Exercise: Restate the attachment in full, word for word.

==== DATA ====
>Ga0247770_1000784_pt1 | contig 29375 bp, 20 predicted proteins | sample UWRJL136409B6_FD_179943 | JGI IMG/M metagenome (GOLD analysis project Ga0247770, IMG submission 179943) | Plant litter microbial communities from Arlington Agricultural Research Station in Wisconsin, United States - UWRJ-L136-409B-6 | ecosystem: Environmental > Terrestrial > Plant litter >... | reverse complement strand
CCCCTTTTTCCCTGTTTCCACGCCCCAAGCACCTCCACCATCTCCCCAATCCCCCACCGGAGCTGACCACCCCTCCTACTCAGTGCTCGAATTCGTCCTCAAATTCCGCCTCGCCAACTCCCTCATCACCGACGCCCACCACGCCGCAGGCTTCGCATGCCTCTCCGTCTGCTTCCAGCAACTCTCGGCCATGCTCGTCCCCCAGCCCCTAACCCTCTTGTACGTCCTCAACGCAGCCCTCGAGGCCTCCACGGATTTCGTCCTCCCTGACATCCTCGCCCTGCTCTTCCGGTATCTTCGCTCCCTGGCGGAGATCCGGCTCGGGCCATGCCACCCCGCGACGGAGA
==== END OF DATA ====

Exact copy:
>Ga0247770_1000784_pt1 | contig 29375 bp, 20 predicted proteins | sample UWRJL136409B6_FD_179943 | JGI IMG/M metagenome (GOLD analysis project Ga0247770, IMG submission 179943) | Plant litter microbial communities from Arlington Agricultural Research Station in Wisconsin, United States - UWRJ-L136-409B-6 | ecosystem: Environmental > Terrestrial > Plant litter >... | reverse complement strand
CCCCTTTTTCCCTGTTTCCACGCCCCAAGCACCTCCACCATCTCCCCAATCCCCCACCGGAGCTGACCACCCCTCCTACTCAGTGCTCGAATTCGTCCTCAAATTCCGCCTCGCCAACTCCCTCATCACCGACGCCCACCACGCCGCAGGCTTCGCATGCCTCTCCGTCTGCTTCCAGCAACTCTCGGCCATGCTCGTCCCCCAGCCCCTAACCCTCTTGTACGTCCTCAACGCAGCCCTCGAGGCCTCCACGGATTTCGTCCTCCCTGACATCCTCGCCCTGCTCTTCCGGTATCTTCGCTCCCTGGCGGAGATCCGGCTCGGGCCATGCCACCCCGCGACGGAGA